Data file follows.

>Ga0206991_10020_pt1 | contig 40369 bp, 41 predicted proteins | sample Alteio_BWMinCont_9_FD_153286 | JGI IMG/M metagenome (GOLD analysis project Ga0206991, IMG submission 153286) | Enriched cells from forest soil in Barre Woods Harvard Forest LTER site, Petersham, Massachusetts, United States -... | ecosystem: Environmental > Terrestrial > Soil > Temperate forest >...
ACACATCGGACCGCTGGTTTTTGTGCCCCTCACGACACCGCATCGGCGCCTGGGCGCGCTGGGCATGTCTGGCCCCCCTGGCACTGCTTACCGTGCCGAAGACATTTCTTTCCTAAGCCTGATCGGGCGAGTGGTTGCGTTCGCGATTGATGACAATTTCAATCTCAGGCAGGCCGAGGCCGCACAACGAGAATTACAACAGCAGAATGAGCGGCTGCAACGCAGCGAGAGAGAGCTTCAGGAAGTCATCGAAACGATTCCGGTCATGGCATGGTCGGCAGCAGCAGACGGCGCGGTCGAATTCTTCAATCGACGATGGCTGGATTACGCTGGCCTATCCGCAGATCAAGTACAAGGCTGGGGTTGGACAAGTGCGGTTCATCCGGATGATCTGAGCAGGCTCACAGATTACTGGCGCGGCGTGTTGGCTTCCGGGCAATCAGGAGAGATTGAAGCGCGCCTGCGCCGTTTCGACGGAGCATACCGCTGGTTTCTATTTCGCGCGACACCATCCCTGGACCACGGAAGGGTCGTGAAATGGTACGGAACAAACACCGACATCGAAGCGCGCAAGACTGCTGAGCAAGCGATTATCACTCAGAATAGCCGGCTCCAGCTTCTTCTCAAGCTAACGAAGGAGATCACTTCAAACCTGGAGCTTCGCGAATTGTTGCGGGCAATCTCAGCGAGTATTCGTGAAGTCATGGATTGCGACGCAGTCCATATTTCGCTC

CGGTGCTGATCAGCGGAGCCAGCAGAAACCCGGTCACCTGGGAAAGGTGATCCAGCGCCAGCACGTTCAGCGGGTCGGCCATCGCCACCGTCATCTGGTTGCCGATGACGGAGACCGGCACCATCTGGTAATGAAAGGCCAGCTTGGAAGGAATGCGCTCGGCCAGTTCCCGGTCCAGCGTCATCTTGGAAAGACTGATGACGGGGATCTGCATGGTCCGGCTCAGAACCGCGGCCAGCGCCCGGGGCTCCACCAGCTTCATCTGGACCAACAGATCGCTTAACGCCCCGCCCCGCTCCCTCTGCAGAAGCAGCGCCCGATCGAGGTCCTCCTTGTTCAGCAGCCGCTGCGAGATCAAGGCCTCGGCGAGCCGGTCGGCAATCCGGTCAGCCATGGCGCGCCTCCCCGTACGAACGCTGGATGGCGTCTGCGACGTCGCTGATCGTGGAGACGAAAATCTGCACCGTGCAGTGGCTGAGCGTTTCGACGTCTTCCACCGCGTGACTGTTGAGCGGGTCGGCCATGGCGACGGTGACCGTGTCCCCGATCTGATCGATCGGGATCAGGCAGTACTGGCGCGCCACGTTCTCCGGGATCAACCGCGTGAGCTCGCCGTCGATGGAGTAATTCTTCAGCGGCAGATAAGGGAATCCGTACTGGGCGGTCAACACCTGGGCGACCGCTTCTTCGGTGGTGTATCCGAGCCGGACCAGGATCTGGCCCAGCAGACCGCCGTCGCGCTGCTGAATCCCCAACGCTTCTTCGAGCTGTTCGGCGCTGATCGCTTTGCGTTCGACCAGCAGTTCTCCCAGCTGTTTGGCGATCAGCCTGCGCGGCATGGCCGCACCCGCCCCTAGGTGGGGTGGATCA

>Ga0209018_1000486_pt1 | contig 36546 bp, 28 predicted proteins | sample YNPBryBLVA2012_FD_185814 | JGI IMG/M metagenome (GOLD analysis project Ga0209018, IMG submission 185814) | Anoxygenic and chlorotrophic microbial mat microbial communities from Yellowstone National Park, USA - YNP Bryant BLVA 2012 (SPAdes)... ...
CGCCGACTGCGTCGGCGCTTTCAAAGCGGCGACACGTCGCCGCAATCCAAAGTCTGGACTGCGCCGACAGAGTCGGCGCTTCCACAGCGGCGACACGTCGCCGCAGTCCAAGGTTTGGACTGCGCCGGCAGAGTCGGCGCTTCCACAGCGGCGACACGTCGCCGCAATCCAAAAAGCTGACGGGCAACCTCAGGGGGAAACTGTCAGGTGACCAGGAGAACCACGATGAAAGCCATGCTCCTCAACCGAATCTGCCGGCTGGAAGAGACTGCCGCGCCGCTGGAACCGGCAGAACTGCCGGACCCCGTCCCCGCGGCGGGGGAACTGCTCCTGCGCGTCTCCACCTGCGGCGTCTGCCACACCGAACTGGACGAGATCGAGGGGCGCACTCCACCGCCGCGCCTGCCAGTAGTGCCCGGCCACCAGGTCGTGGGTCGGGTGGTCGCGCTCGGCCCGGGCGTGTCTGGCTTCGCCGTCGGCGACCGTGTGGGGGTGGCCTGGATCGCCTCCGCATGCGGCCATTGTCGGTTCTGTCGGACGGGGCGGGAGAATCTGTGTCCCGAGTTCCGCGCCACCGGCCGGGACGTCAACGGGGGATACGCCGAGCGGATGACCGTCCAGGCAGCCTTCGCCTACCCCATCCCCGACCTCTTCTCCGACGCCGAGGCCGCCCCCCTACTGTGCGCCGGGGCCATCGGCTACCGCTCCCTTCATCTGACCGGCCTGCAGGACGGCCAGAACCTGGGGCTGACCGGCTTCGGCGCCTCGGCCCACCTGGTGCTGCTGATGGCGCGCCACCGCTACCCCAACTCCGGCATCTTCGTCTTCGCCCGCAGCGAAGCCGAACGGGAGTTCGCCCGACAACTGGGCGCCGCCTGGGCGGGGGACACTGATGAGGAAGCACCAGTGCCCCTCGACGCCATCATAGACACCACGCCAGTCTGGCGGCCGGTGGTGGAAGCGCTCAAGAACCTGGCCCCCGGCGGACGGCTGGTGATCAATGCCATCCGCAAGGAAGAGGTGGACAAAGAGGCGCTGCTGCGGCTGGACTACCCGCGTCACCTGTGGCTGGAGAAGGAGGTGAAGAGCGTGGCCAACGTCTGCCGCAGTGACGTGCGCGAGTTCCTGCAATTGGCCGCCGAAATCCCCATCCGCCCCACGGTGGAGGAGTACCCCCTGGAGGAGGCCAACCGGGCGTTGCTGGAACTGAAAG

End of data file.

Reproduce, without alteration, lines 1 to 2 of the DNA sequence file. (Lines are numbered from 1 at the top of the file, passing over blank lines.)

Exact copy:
>Ga0206991_10020_pt1 | contig 40369 bp, 41 predicted proteins | sample Alteio_BWMinCont_9_FD_153286 | JGI IMG/M metagenome (GOLD analysis project Ga0206991, IMG submission 153286) | Enriched cells from forest soil in Barre Woods Harvard Forest LTER site, Petersham, Massachusetts, United States -... | ecosystem: Environmental > Terrestrial > Soil > Temperate forest >...
ACACATCGGACCGCTGGTTTTTGTGCCCCTCACGACACCGCATCGGCGCCTGGGCGCGCTGGGCATGTCTGGCCCCCCTGGCACTGCTTACCGTGCCGAAGACATTTCTTTCCTAAGCCTGATCGGGCGAGTGGTTGCGTTCGCGATTGATGACAATTTCAATCTCAGGCAGGCCGAGGCCGCACAACGAGAATTACAACAGCAGAATGAGCGGCTGCAACGCAGCGAGAGAGAGCTTCAGGAAGTCATCGAAACGATTCCGGTCATGGCATGGTCGGCAGCAGCAGACGGCGCGGTCGAATTCTTCAATCGACGATGGCTGGATTACGCTGGCCTATCCGCAGATCAAGTACAAGGCTGGGGTTGGACAAGTGCGGTTCATCCGGATGATCTGAGCAGGCTCACAGATTACTGGCGCGGCGTGTTGGCTTCCGGGCAATCAGGAGAGATTGAAGCGCGCCTGCGCCGTTTCGACGGAGCATACCGCTGGTTTCTATTTCGCGCGACACCATCCCTGGACCACGGAAGGGTCGTGAAATGGTACGGAACAAACACCGACATCGAAGCGCGCAAGACTGCTGAGCAAGCGATTATCACTCAGAATAGCCGGCTCCAGCTTCTTCTCAAGCTAACGAAGGAGATCACTTCAAACCTGGAGCTTCGCGAATTGTTGCGGGCAATCTCAGCGAGTATTCGTGAAGTCATGGATTGCGACGCAGTCCATATTTCGCTC